A Selective Guide to the Arts in Los Angeles

Amy Brenneman and Virginia Kull in Gina Gionfriddo’s “Rapture, Blister, Burn” at the Geffen Playhouse / Photo by Michael Lamont

Playwright Gina Gionfriddo’s “Rapture, Blister, Burn” — full of smart, witty dialogue delivered by the sharp, spot-on original New York cast of five — receives a solid crowd-pleasing production at the Geffen Playhouse. Director Peter DuBois deftly keeps his actors and their action moving at a smooth, steady pace in this two-hour perspective on feminism, relationships, choices and generational mores.

What would happen if, through an alignment of stars, you had the chance to have a do-over with your life? This intriguing group of characters has not been careful in what they have wished for. Residual/collateral damage results with surprising epiphanies revealed.

Three college chums reunite after 13 years. One, Catherine, achieves success as a writer/lecturer living in New York. The other two, Gwen and Don, married each other, had two kids and settled into a quiet life in a New England college town.

The play begins when Catherine comes back home to take care of her possibly dying mother Alice. Amy Brenneman seamlessly gives Catherine appropriate portions of New York sophistication, daughterly concern, scholarly intellectualism and giddy schoolgirl crushing. Catherine’s overconfidence and self-esteem get tested over and over again, offering Brenneman every opportunity to display her acting prowess.

Kellie Overbey intricately reveals her exposed nerve as the complacent housewife/mother Gwen. Sensing the potential for explosiveness, she is leery of reuniting their college triangle.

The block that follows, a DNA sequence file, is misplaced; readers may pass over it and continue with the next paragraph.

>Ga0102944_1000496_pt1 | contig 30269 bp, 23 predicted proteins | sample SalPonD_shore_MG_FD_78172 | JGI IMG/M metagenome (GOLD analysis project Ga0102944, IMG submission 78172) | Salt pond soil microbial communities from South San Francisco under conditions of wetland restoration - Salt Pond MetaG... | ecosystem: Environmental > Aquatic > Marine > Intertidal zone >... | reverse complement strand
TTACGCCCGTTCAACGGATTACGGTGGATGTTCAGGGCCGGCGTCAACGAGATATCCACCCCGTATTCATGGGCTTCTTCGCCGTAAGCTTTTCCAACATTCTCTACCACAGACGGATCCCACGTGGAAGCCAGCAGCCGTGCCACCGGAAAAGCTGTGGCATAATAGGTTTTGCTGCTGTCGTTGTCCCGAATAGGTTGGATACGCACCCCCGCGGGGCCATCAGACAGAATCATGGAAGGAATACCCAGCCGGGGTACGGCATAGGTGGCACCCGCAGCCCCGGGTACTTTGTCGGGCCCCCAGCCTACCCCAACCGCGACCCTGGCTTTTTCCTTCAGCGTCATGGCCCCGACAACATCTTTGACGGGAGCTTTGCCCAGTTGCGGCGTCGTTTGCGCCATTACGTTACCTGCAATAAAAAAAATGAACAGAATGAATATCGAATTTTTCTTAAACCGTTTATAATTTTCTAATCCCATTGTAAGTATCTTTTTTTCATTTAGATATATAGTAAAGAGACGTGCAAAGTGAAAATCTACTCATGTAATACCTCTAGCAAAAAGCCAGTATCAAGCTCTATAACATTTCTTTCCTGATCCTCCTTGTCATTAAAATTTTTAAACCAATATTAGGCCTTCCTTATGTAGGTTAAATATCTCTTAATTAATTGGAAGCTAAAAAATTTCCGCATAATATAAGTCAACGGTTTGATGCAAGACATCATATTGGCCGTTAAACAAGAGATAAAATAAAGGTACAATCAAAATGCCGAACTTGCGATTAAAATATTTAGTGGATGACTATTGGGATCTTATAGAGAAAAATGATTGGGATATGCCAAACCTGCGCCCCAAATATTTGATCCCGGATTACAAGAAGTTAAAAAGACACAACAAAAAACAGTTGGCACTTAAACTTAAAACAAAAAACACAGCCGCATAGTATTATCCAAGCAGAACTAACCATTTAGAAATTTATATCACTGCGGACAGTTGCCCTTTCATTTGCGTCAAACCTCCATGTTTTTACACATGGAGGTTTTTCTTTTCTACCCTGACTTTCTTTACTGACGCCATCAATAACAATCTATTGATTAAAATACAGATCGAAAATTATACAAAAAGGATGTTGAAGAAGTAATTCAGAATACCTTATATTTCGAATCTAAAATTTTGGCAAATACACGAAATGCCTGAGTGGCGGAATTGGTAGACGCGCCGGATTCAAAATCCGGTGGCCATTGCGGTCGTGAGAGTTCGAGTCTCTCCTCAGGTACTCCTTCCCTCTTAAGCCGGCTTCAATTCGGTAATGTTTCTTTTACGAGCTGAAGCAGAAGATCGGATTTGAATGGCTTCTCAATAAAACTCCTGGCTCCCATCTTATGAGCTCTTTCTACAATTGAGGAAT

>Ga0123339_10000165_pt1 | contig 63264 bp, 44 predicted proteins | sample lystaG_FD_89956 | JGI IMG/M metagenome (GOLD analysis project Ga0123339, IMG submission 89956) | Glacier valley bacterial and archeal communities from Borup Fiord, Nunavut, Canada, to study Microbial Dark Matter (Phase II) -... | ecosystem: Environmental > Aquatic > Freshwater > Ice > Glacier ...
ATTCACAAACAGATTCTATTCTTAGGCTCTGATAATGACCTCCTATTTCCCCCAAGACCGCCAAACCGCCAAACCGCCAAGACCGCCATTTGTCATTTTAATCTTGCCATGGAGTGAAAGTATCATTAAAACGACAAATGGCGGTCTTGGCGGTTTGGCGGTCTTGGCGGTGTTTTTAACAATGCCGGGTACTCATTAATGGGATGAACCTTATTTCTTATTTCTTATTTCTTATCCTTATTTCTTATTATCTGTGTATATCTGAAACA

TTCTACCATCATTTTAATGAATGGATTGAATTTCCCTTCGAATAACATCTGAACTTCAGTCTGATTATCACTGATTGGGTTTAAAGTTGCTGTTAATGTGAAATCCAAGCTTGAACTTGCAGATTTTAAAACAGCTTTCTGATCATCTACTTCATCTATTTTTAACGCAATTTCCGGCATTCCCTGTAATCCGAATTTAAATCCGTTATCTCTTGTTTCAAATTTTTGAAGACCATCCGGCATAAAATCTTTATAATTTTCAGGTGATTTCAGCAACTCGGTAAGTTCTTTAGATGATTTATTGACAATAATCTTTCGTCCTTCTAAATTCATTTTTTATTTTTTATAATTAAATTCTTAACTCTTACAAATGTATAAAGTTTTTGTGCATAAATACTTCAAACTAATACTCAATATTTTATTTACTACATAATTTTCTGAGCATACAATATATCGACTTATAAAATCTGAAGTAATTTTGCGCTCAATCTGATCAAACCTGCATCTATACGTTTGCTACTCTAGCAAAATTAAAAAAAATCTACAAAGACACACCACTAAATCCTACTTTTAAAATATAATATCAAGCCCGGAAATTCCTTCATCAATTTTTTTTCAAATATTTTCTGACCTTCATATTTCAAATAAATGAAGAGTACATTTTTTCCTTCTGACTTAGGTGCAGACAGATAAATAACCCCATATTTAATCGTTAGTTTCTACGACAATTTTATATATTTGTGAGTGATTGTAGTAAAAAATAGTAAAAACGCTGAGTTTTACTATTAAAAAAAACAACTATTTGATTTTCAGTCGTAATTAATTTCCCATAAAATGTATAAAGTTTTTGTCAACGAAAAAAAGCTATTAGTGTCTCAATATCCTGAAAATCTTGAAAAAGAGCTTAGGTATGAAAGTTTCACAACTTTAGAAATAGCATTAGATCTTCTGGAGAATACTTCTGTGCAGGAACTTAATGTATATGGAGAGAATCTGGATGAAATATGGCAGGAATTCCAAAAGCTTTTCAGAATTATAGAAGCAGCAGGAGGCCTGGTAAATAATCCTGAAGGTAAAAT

Lee Tergesen effortlessly shows the manboy Don has grown into — unambitious and content with smoking pot and watching porn, he is nevertheless a responsible and doting father.

Beth Dixon, lovingly wise and startlingly hip as Alice, Gwen’s not-yet-ready-to-die mom, amply provides the heart and soul of these connected characters. Alice is even willing to die if that means her daughter can finally find happiness — with a man.

Virginia Kull steals every scene she’s in as Avery, the babysitter/student, with her surprisingly keen observations, showing wisdom beyond her years, or generation. How interesting to see the student and teacher roles subtly reversed.

The Geffen production values never disappoint, especially Alexander Dodge’s gorgeous and functional moving set pieces.

You will be enraptured by this entertaining piece of theater.

—Gil Kaan, Culture Spot LA

Performances continue through Sept. 22 at the Geffen Playhouse, 10886 Le Conte Ave., LA 90024. Show times are Tuesdays through Fridays at 8 p.m., Saturdays at 3 and 8 p.m., Sundays at 2 and 7 p.m. For tickets, visit www.geffenplayhouse.com or call (310) 208-5454.